Bakery Review|August - September 2019
Though in popular perception strawberry is being thought of as a berry, but it is not a berry in strict botanical sense.
It is stated in Wikipedia (the fact in turn is derived from an academic source) that strawberry technically is an aggregate accessory fruit, where the fleshy part is not derived from the plant’s ovaries but from the receptacle that holds the ovaries. Each apparently looking seed on the outside of the fruit is in reality one of the ovaries of the flower. Henceforth, we would refer strawberry only in the context of fruit.
The Rich Legacy
Like many other fruits, strawberry too has a rich legacy. The origin of garden strawberry can be traced to the 1750s in Britanny, France, but before this wild strawberry was cultivated. Strawberry fruit was first mentioned in ancient Roman literature, in the context of its medicinal use.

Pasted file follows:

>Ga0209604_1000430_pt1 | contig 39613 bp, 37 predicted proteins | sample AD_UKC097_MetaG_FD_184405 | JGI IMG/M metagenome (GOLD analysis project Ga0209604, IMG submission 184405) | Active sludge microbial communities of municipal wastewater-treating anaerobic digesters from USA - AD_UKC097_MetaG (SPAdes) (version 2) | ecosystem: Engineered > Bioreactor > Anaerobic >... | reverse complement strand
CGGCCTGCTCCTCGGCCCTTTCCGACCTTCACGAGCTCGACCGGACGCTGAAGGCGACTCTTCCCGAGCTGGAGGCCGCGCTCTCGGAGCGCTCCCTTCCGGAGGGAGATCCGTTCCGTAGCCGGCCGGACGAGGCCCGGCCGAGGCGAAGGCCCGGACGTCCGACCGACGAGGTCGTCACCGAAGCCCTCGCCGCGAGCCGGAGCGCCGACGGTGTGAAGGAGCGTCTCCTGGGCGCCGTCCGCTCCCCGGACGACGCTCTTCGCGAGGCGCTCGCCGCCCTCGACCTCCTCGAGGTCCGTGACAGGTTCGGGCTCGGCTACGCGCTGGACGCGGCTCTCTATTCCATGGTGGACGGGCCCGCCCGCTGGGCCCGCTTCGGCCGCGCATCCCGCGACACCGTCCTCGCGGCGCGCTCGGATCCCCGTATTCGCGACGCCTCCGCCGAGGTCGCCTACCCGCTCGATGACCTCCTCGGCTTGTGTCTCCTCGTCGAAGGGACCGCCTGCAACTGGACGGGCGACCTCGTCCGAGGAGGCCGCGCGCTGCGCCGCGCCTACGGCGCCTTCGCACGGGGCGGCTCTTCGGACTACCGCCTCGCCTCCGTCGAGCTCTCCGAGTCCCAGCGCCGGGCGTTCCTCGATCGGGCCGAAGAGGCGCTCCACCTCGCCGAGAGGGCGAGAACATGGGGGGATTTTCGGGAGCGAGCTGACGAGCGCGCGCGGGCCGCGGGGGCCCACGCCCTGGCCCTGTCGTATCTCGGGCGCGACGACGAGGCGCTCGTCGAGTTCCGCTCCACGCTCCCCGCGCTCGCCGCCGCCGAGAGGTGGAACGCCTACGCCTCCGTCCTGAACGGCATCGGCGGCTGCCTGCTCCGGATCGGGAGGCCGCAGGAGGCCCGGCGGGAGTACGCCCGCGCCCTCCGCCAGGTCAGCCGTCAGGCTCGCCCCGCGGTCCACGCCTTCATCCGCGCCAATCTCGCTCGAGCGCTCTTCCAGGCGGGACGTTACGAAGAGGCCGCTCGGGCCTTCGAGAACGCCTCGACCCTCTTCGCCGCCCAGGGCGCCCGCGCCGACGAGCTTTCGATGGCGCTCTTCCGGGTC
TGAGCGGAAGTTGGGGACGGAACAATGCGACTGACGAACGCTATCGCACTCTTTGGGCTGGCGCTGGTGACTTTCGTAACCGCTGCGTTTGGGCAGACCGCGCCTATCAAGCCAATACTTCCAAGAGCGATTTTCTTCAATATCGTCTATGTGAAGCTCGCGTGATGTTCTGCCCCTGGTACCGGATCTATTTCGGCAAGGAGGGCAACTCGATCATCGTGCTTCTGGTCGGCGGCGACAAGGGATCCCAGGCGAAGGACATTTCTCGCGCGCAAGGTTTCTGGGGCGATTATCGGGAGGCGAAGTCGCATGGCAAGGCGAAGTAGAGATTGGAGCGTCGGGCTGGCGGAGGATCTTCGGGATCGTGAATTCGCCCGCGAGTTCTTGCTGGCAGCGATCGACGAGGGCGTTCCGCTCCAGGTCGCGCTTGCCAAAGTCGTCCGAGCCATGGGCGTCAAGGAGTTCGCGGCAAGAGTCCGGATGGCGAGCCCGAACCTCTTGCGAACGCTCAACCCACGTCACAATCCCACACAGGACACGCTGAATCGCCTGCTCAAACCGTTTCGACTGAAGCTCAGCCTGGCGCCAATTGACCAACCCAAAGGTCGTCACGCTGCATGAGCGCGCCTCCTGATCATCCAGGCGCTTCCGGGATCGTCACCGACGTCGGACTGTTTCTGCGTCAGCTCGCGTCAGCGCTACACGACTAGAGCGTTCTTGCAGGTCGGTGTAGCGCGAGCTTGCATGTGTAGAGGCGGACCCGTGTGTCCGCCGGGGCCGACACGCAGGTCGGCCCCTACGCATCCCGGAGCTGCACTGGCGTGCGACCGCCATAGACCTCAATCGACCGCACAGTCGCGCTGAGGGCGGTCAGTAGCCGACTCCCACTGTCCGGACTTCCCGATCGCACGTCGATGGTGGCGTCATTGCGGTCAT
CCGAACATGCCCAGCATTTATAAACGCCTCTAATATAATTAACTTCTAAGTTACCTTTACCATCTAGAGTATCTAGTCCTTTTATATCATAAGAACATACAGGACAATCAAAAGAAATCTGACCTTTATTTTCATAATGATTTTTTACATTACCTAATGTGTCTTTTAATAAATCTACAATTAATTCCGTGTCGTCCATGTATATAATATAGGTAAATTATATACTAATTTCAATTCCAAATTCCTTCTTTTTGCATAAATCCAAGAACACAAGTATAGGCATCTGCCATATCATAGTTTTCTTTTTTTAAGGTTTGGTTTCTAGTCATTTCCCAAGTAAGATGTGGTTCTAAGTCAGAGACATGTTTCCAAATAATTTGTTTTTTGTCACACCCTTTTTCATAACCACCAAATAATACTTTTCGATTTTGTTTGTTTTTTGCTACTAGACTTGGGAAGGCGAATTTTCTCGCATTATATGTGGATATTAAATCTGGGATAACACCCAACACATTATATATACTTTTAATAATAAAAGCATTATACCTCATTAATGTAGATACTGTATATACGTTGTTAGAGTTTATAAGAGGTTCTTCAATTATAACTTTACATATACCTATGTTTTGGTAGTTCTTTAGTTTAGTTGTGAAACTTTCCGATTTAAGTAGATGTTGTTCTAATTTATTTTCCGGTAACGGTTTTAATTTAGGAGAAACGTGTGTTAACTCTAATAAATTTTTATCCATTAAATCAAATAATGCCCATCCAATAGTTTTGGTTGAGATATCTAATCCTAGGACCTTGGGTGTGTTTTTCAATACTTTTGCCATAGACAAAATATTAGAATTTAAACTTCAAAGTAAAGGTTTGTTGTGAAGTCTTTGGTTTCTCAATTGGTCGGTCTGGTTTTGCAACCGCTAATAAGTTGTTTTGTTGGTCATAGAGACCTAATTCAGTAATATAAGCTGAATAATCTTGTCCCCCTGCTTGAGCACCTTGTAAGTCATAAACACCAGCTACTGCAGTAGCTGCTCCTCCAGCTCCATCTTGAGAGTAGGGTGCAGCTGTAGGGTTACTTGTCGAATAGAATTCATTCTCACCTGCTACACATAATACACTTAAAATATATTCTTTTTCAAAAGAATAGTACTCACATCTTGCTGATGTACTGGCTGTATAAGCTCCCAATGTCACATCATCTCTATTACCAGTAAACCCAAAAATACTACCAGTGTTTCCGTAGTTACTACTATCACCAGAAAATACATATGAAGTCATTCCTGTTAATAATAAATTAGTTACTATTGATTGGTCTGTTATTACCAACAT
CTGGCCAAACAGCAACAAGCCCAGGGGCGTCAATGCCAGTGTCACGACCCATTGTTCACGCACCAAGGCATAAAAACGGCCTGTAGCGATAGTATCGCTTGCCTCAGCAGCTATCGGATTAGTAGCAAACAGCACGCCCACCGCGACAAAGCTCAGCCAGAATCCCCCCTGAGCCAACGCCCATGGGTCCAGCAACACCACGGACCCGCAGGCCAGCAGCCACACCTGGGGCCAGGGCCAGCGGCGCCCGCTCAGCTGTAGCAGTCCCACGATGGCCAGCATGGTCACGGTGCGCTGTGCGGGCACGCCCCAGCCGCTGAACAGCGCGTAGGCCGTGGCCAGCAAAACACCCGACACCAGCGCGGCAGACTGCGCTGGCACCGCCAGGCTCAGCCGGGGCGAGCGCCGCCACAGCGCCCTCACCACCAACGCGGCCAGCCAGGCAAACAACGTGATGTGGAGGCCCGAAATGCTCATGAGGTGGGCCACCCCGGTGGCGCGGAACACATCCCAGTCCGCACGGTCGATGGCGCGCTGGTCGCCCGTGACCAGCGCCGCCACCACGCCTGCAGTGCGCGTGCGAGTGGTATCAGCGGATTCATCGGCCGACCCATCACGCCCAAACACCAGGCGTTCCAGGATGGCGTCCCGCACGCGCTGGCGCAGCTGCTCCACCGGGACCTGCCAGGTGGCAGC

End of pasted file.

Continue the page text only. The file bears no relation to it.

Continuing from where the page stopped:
French began to harvest strawberries by taking them from the forest to their gardens, during the 14th century. Charles V from France had more than 1000 strawberry plants in his royal garden. By the mid 16th century, strawberry farming became popular in England. Strawberry’s cultivation in Europe gained some momentum by the end of the 16th century.
But modern strawberry as we know today, emerged during the 18th century, through the crossing of Virginia strawberry from North America, to which Europe was introduced in the 1600s, and Chilean strawberry, to which Europe was introduced in the early 18th century. According to an academic article, all modern strawberry varieties have come from crossing of Virginia and Chilean strawberries.
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August - September 2019